In 1890 Carolyn Ladd Hall, a female doctor and Bryn Mawr College graduate, was hired to be the director of the Asylum’s gymnasium. She was responsible for teaching a class for the female patients and female attendants; it was not until a few months later that a similar class was created for the male patients (Third Month, 10th, 1890). It was typical for asylums to have “lectures or other entertainments in … gymnasium halls” (246). It is unclear what exercises were taught and if it was usual for classes for women to be established first. It was also common to hold academic lessons in asylums for both male and female patients. Amariah Brigham, the superintendent of the New York State Asylum, thought “schools should be established in every institution where patients could learn reading, writing, drawing, music, arithmetic, geography, history, philosophy, and the natural sciences” (236). In 1844 Friends’ Asylum followed suit and opened a school; however, the school was just for female patients. It was not until 1847 that the school began to include male patients once it was observed that it was a “decided advantage to a class of patients for whom it is always difficult to provide sufficient employment or amusement” (Third Month, 8th, 1847).
The Female Body, Desire, and Insanity at Friends Asylum
In the nineteenth century, American society began to shift from viewing female sexuality and desire as normal to seeing them as pathological departures from a woman’s “natural” passionless state.1 This shift had serious implications for women in every arena of their lives. Medicalizing female desire and the female body more generally allowed American society to justify women’s lesser societal status, and allowed for greater power on behalf of men broadly and physicians specifically in controlling women’s sexuality. Women were increasingly expected to derive pleasure solely from their roles as wives and mothers, roles which often limited their sexual agency as well as their social, political, and economic power.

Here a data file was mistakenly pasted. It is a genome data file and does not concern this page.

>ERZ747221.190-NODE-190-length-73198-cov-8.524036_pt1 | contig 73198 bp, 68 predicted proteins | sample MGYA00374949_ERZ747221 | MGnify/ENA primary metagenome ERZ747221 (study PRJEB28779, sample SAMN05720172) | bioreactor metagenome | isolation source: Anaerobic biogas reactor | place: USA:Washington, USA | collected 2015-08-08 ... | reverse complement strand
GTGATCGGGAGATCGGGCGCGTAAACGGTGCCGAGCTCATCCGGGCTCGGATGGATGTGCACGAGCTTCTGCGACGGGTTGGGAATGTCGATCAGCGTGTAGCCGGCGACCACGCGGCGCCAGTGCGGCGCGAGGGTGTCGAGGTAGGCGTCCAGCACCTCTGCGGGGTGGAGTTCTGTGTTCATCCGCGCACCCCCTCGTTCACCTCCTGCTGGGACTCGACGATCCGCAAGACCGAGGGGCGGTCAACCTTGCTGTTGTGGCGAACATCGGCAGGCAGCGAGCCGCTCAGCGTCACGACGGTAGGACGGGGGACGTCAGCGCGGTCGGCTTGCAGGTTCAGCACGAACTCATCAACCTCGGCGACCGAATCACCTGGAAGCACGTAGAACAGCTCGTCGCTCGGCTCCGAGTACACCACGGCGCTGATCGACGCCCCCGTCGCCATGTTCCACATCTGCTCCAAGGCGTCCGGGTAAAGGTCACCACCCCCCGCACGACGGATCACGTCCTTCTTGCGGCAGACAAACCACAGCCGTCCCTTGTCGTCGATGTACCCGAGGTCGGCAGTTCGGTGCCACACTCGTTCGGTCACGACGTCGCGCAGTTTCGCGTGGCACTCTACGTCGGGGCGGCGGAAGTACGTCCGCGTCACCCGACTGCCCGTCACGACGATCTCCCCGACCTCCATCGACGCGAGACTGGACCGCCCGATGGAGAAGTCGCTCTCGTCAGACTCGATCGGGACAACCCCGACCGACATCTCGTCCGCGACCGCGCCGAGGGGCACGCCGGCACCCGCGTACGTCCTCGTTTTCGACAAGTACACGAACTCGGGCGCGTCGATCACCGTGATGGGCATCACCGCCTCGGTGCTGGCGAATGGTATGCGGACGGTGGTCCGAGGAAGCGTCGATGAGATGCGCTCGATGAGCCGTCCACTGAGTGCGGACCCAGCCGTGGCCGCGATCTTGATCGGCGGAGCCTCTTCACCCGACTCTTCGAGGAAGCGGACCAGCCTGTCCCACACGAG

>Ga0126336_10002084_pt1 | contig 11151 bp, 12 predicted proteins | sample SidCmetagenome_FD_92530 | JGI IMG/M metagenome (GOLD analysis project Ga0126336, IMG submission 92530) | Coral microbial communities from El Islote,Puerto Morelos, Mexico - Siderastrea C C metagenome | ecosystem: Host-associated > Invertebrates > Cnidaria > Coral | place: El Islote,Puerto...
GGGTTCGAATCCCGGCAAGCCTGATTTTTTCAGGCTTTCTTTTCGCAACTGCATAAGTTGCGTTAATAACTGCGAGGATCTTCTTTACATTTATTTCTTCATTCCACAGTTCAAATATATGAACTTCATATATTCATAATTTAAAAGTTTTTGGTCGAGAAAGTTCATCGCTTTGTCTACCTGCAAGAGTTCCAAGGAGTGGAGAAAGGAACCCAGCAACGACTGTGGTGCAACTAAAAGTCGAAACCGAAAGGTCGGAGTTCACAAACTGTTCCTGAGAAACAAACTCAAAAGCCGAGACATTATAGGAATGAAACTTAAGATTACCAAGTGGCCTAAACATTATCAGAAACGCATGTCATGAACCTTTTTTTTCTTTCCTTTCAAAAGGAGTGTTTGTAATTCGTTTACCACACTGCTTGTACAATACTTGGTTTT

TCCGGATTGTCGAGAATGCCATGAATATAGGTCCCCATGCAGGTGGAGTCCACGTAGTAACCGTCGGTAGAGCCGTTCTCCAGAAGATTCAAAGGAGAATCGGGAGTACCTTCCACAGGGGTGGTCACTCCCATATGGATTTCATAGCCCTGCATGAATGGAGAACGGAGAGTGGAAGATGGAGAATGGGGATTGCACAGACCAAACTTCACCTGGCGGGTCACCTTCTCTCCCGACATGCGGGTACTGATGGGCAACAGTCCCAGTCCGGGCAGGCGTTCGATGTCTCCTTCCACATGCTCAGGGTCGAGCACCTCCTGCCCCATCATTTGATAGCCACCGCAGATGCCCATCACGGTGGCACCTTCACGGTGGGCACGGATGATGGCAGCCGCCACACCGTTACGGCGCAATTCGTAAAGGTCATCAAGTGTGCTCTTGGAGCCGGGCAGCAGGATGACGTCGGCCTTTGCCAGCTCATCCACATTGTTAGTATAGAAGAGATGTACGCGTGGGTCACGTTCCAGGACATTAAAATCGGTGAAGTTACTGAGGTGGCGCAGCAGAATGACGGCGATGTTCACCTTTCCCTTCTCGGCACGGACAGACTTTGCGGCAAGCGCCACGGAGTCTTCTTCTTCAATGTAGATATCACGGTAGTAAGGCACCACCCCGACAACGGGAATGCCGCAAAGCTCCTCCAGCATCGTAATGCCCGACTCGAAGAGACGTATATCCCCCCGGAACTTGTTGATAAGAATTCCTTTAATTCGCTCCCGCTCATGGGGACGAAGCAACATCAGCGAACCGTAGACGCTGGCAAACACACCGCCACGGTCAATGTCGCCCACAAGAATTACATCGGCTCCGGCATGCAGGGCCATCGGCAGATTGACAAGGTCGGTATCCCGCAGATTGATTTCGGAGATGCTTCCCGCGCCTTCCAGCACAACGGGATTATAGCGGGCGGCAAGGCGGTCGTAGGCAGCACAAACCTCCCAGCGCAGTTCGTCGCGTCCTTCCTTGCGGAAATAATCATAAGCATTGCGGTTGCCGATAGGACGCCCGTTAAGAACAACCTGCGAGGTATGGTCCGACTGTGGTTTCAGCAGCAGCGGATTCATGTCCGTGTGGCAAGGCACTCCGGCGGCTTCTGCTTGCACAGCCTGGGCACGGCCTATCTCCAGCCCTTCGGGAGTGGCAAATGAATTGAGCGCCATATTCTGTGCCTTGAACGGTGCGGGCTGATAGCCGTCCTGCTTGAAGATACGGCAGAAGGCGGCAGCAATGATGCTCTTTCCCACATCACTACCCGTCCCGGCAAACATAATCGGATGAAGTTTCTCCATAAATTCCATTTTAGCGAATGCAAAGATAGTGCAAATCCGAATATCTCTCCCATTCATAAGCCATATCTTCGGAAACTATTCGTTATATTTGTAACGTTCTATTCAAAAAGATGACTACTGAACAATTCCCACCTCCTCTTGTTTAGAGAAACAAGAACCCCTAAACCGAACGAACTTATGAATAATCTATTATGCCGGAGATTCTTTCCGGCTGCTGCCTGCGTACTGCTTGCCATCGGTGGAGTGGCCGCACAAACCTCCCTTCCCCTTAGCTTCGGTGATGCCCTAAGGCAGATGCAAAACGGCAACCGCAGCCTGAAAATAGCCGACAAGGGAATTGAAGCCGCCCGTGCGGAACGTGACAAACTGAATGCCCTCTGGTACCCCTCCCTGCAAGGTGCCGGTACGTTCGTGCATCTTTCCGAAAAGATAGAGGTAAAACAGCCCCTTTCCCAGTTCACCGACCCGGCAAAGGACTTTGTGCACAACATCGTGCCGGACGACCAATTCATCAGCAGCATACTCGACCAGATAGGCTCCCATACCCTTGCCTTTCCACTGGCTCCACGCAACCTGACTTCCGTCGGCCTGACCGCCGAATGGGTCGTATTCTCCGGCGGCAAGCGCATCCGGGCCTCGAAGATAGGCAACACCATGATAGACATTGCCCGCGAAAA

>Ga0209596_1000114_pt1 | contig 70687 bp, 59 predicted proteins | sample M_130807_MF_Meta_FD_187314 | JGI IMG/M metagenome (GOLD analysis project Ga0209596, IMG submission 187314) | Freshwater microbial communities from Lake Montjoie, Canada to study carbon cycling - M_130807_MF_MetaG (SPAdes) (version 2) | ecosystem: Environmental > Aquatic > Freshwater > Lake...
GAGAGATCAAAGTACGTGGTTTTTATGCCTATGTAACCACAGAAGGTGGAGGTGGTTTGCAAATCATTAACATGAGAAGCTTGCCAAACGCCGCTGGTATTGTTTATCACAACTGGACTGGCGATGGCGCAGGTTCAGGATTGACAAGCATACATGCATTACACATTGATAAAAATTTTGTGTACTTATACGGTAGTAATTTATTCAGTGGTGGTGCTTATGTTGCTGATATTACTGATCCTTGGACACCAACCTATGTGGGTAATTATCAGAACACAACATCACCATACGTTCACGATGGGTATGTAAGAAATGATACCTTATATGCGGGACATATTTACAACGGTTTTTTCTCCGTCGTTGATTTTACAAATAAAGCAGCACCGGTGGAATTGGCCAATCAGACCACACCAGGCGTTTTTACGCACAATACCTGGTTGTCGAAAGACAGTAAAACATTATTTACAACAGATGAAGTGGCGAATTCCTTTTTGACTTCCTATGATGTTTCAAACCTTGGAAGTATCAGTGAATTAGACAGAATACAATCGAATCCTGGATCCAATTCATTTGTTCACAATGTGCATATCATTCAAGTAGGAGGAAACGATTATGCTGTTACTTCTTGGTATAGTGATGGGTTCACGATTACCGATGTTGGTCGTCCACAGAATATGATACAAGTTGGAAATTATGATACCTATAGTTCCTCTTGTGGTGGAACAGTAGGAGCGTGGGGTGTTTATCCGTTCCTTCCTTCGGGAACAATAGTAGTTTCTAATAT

As the female body and desire became more medicalized, the causes of mental illness were increasingly situated in reproductive organs. To combat mental illness in women when the source was suspected to originate in reproductive organs, physicians and psychiatrists tried a variety of different techniques, from the moral treatment that served as a standard for many asylum patients all the way up to the removal of those organs. Such was the case for Helen C., a patient at Friends Asylum admitted in 1897 whose “melancholia agitata” was attributed to childbirth and her ovaries. As her mental health declined, Helen became “suspicious of her family” and “turned against her husband.”2 Eventually, four weeks before her admission to Friends Asylum she was given a “double ovariotomy” (removal of both ovaries). The notes on the operation’s impact on her are short: Dr. Massey, who gave her history, writes only that she “has recovered from the operation. Results undetermined.”3 For Mary D., it was ambiguous “uterine troubles” that were allegedly the cause of her melancholia. In 1895, she had a hysterectomy, but it did not appear to have helped - when she was admitted to Friends Asylum in 1896 her husband claimed that while she was “usually cheerful,” she was now depressed, and had “not been fully clear in her mind since [the hysterectomy].”4 Despite their obviously mixed results, oophorectomies and hysterectomies were utilized frequently for women like Helen and Mary.
Female reproductive organs were connected to multiple types of mental illness, including an excess of desire, frequently called nymphomania. Nymphomania was not a novel concept to the nineteenth century; however, the commitment of nymphomaniacs to asylums was new, and the criteria for “excess of desire” was increasingly lowered, to the point where any expression of desire could be viewed as pathological.5 Deviance from sexual norms was viewed as a threat, and over time, the norm for women was no sexual drive at all. At Friends Asylum, women who were diagnosed with nymphomania or related mental illnesses were subject to long stays and even restraint to try to curb their sexual impulses. For a more in-depth examination of treatments given to nymphomaniacs, see the case history of Emily B.
1. Carol Groneman, "Nymphomania: The Historical Construction of Female Sexuality," Signs 19, no. 2 (1994).
2. Case History of Helen C., Case Histories, 1893-1899, Box 20, Folder 5, Friends Hospital Records, Quaker and Special Collections, Haverford College, Haverford, Pennsylvania.
3. Case History of Helen C.
4. Case History of Mary D., Case Histories, 1893-1899, Box 20, Folder 6, Friends Hospital Records, Quaker and Special Collections, Haverford College, Haverford, Pennsylvania.
5. Goldberg, Sex, Religion, and the Making of Modern Madness.